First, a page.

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ment (P30), a population of largediameter ﬁbrils was consistently observed in the posterior stroma, with virtually all regions of the posterior stroma containing abnormal ﬁbrils. At P90, the abnormal ﬁbrils were larger and more irregular in proﬁle than those seen earlier in development, with increased incidence of abnormal associations of collagen ﬁbrils. After 3 months, the posterior stromal phenotype was relatively stable with no detectable changes between P90 and 1 year (data not shown).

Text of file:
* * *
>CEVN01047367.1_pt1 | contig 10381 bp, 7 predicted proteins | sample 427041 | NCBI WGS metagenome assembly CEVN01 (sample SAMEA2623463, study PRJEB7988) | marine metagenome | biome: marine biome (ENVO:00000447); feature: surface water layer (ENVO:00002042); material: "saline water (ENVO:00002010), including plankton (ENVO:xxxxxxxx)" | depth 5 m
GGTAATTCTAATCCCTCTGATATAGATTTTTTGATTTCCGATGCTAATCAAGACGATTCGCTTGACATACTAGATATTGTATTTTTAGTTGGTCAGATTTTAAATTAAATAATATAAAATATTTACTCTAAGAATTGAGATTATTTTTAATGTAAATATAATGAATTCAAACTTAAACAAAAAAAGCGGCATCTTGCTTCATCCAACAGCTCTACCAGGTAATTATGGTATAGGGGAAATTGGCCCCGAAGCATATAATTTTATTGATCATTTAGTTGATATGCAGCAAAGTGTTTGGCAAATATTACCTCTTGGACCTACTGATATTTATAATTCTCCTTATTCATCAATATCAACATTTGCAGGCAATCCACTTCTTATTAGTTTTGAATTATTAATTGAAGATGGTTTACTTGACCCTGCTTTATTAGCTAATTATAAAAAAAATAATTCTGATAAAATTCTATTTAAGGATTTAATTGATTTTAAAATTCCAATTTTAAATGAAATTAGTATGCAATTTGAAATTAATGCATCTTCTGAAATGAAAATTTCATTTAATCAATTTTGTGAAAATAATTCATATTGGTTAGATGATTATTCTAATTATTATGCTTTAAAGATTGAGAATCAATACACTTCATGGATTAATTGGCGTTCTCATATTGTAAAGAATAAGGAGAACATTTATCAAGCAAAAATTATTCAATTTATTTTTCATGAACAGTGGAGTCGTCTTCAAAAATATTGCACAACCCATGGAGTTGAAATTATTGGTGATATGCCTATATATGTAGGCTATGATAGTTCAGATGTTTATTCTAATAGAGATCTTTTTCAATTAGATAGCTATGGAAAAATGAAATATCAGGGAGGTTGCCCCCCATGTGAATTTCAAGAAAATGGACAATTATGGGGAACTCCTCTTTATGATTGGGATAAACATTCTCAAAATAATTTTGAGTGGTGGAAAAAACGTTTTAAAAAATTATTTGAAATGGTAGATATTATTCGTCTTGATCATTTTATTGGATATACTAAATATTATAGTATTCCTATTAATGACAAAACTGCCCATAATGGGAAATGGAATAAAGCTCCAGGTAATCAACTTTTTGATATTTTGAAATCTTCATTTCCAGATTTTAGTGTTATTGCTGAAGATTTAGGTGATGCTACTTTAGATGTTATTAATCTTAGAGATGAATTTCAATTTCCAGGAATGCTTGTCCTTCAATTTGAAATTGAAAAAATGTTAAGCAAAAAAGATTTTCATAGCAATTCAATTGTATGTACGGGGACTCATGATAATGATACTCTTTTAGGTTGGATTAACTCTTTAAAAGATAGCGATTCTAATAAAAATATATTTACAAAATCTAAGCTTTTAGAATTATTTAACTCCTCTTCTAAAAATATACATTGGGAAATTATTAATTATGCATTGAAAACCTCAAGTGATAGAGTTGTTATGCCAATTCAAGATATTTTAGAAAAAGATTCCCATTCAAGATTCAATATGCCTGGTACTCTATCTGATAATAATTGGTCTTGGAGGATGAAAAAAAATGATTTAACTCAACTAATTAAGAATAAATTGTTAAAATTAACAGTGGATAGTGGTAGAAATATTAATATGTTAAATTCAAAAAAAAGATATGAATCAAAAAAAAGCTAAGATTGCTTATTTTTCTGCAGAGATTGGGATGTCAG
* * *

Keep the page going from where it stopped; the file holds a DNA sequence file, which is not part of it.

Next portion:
Spatial (Anterior-Posterior) Differences in Stromal Fibrillogenesis Distinct structural, biochemical, and functional differences have been demonstrated along the anterior-posterior axis in human, rabbit, and bovine corneas (Bettelheim and Goetz, 1976; Castoro et al., 1988; Freund et al., 1995). Therefore, development of the stromal matrix in the anterior and posterior stroma of the mouse was deﬁned in Lum⫹/⫹ and Lum⫺/⫺ mice at P10, P30, and P90. No obvious anterior-to-posterior differences in collagen ﬁbril structure were observed in Lum⫹/⫹ mice, while Lum⫺/⫺ mice acquired a posterior enrichment of structural defects. The developmental and spatial acquisition of these defects were further characterized using analyses of ﬁbril diameters. In both Lum⫹/⫹ and Lum⫺/⫺ mice, the mean ﬁbril diameters were larger in the posterior versus anterior stroma at all developmental stages studied (Fig. 3). Furthermore, the diameter distributions in the posterior stroma of the Lum⫺/⫺ mice contained a distinct righthand shoulder, consistent with the presence of two ﬁbril subpopulations: one population of relatively normal ﬁbrils with circular proﬁles and a second of large diameter ﬁbrils with irregular proﬁles. A statistical analysis of median diameters in the 3 combined developmental stages for Lum⫹/⫹ versus Lum⫺/⫺ mice was done. The median ﬁbril diameters in the posterior stroma were an average of 4.1 nm larger than in the anterior stroma in Lum⫹/⫹ mice (P ⬍ 0.001, 95% CI: 3.3, 4.9) and 3.0 nm larger in the posterior stroma of Lum⫺/⫺ mice (P ⬍ 0.001, 95% CI: 2.2, 3.7).